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Wednesday, Nov. 19, 2008

Aso likely to extend legislative session


Staff writer

The Democratic Party of Japan's reluctance to participate in Diet proceedings or vote on some bills increased the likelihood that the ruling bloc will extend the extra Diet session beyond its Nov. 30 close.

The DPJ boycotted Upper House sessions Tuesday after DPJ leader Ichiro Ozawa failed to persuade Prime Minister Taro Aso, in an emergency meeting the night before, to submit the second supplementary budget for a Diet vote by Nov. 30 and pave the way for an early general election.

"Depending on (the DPJ's) attitude, the current Diet session should be extended," Aso told reporters in the evening, noting the importance of passing key bills.

The DPJ intends to avoid voting on some proposed legislation until Aso's Liberal Democratic Party-New Komeito ruling bloc submits the second supplementary budget, which is aimed at financing an economic stimulus package amid the global financial crisis.

Two key bills the DPJ is now dragging its feet on include the antiterrorism bill, which would extend the Maritime Self-Defense Force's refueling mission in the Indian Ocean, and a bill that would allow the government to inject public funds into financial institutions to bolster their capital bases.

With Nov. 30 fast approaching, the Diet session will probably be extended to ensure passage of the two key ruling bloc bills.

The DPJ's sudden confrontational approach, after earlier indicating it would allow the antiterrorism bill to be put to a vote Tuesday in the opposition-controlled Upper House, is an attempt to force Aso into dissolving the Lower House and calling an election. Aso and others in the LDP have meanwhile indicated an election will not be held until at least spring, after the second supplementary budget is passed presumably in the next Diet session.

During a DPJ meeting, Secretary General Yukio Hatoyama again urged Aso to call an election.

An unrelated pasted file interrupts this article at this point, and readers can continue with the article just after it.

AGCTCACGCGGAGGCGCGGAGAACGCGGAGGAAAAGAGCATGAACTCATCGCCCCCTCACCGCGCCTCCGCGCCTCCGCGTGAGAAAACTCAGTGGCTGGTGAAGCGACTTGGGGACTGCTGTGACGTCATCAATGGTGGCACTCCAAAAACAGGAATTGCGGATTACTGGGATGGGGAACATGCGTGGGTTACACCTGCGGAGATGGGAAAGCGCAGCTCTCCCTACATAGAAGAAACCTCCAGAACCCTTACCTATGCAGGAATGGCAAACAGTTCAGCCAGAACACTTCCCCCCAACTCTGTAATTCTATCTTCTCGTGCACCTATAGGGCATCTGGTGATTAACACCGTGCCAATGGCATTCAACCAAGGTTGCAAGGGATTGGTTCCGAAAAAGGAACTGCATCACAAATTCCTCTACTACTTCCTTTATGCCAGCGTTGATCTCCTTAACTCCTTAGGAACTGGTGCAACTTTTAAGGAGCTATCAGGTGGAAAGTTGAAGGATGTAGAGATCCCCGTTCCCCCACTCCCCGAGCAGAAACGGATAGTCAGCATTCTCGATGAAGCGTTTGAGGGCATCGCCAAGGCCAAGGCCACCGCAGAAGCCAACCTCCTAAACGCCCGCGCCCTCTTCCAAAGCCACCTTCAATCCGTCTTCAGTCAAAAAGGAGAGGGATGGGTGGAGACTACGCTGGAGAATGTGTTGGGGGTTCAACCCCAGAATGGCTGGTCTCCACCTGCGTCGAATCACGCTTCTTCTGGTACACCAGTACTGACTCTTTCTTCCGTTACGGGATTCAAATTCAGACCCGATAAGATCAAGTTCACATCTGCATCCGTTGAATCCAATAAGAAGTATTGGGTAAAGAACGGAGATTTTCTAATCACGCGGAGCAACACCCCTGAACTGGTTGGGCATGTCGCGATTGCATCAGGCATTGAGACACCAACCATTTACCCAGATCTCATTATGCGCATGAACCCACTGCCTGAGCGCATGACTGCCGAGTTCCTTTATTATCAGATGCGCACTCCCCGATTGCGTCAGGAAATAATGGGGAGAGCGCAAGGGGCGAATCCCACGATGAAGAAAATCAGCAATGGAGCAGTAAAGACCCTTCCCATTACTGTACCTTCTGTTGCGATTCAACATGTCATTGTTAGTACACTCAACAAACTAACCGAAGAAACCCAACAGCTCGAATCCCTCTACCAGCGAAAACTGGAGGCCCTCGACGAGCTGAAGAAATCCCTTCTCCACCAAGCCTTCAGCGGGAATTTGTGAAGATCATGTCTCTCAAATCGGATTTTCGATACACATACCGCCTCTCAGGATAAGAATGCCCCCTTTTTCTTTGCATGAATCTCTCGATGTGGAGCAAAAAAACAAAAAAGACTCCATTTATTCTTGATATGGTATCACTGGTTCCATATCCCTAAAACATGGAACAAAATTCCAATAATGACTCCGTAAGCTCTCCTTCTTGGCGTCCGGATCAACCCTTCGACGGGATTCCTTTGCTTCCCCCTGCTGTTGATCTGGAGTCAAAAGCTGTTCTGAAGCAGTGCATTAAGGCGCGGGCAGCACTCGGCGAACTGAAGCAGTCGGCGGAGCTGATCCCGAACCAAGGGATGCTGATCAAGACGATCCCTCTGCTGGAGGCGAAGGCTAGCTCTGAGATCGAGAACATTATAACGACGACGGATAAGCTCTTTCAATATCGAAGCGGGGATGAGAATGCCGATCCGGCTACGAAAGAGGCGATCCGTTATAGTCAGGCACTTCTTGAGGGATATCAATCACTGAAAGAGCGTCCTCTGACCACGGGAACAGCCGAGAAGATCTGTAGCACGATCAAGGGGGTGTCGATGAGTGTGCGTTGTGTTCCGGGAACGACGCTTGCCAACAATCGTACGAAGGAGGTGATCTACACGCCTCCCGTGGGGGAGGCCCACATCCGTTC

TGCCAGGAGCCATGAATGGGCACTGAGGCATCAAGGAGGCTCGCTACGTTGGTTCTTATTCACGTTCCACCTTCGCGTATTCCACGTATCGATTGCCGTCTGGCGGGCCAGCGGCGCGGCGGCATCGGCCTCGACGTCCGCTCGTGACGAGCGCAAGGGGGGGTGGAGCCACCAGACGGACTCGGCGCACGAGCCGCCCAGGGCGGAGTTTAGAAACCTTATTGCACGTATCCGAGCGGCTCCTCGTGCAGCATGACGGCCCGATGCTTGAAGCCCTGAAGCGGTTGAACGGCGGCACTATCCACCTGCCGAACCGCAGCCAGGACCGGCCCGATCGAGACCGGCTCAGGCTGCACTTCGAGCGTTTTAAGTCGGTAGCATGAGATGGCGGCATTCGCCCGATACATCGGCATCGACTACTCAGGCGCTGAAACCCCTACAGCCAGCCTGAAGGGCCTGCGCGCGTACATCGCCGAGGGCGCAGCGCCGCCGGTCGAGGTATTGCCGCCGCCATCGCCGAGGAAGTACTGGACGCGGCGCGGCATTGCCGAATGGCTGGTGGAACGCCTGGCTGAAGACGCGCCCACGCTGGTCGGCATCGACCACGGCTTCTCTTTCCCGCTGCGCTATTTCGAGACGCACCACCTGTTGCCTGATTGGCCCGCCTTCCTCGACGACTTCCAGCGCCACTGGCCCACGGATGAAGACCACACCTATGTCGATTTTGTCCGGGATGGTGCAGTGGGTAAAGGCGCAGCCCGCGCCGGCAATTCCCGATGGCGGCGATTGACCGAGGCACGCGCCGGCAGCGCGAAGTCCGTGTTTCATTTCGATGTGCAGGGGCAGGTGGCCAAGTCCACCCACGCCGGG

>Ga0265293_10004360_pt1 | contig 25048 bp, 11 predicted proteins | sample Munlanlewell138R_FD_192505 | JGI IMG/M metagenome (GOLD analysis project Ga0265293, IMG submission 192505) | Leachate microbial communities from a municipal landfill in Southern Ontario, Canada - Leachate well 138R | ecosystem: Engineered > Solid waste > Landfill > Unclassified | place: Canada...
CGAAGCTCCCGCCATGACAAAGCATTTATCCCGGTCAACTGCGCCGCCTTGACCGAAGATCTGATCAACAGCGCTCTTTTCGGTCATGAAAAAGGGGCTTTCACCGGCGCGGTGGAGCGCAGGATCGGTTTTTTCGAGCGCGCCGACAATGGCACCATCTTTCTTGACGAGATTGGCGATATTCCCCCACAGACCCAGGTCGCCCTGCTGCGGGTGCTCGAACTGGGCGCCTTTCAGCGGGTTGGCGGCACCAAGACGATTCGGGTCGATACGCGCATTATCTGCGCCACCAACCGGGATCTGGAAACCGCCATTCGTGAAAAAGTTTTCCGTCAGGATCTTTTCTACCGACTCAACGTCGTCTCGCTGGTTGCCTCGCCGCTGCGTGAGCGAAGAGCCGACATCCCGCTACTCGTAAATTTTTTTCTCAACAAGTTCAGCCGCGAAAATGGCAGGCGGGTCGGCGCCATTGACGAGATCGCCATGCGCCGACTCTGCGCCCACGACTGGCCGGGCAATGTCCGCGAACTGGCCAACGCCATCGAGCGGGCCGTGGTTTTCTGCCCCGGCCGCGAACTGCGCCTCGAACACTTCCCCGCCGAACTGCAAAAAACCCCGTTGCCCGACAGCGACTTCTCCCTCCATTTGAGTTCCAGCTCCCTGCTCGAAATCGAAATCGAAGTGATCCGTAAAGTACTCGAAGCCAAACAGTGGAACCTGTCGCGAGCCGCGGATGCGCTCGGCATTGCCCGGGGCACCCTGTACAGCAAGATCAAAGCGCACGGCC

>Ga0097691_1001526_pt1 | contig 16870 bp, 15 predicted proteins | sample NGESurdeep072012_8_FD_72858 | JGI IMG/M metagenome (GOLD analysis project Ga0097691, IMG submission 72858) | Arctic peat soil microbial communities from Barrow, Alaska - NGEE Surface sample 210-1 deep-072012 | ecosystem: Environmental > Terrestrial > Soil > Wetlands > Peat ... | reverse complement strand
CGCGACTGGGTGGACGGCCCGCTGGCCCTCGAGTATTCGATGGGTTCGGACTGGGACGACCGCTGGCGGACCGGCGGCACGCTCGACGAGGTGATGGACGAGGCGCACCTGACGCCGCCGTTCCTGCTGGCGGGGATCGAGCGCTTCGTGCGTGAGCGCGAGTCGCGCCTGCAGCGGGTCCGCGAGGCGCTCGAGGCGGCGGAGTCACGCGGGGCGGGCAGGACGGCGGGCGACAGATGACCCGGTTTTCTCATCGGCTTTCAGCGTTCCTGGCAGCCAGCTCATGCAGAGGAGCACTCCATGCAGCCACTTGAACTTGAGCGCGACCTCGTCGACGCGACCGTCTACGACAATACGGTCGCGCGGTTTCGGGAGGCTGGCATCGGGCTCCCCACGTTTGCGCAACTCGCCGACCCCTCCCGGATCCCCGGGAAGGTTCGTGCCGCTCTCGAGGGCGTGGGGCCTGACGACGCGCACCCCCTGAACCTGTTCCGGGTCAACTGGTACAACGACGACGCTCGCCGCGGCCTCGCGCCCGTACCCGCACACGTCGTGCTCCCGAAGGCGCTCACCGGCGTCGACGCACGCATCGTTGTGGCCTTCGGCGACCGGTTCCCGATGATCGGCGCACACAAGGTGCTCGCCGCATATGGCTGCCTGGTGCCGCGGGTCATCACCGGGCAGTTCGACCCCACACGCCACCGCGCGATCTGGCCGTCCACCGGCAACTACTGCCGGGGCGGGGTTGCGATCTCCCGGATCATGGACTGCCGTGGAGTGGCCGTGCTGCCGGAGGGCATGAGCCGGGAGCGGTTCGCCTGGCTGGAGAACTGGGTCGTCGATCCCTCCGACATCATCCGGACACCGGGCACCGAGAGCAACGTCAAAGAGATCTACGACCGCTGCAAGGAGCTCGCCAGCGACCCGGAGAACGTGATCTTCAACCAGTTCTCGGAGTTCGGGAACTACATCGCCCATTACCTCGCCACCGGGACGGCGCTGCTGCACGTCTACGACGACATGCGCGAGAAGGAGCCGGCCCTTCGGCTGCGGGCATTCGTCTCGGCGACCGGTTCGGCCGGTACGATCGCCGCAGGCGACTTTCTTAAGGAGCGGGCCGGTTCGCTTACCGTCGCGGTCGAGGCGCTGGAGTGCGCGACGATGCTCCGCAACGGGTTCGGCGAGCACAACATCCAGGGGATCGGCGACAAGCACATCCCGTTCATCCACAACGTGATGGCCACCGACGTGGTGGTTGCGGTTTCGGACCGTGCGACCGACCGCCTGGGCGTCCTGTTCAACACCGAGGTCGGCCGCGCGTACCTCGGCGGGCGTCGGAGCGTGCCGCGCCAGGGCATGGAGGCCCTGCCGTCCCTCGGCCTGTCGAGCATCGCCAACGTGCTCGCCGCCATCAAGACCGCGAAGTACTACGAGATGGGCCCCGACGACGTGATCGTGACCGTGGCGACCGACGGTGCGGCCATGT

The Aso "Cabinet has not been given the public's trust through an election and that's why it hasn't been able to take any bold steps," Hatoyama said. "The best way to take bold measures is to hold an election immediately."

With the DPJ boycott, passage of the antiterrorism bill is in limbo.

Extending the Indian Ocean mission, which expires Jan. 15, is a key goal for Aso, and the ruling bloc will be forced to extend the session if the DPJ continues to drag its feet.

DPJ Diet affairs chief Kenji Yamaoka stressed that party ranks were not boycotting deliberations, but would "avoid voting on" certain bills.

"We fully understand the importance of the rules in the Diet, but we think that protecting the lives of the public is even more important," Yamaoka said. "We will deliberate on bills and not boycott sessions. Regarding votes, however, we will, in principle, wait until the second supplementary budget is submitted."

During their closed meeting Monday night, Ozawa demanded that Aso submit the second extra budget to the Diet.

"Aso said he postponed the election because he had to implement economic measures and not create a political vacuum," Yamaoka said. "If that's true, he should submit the budget immediately."



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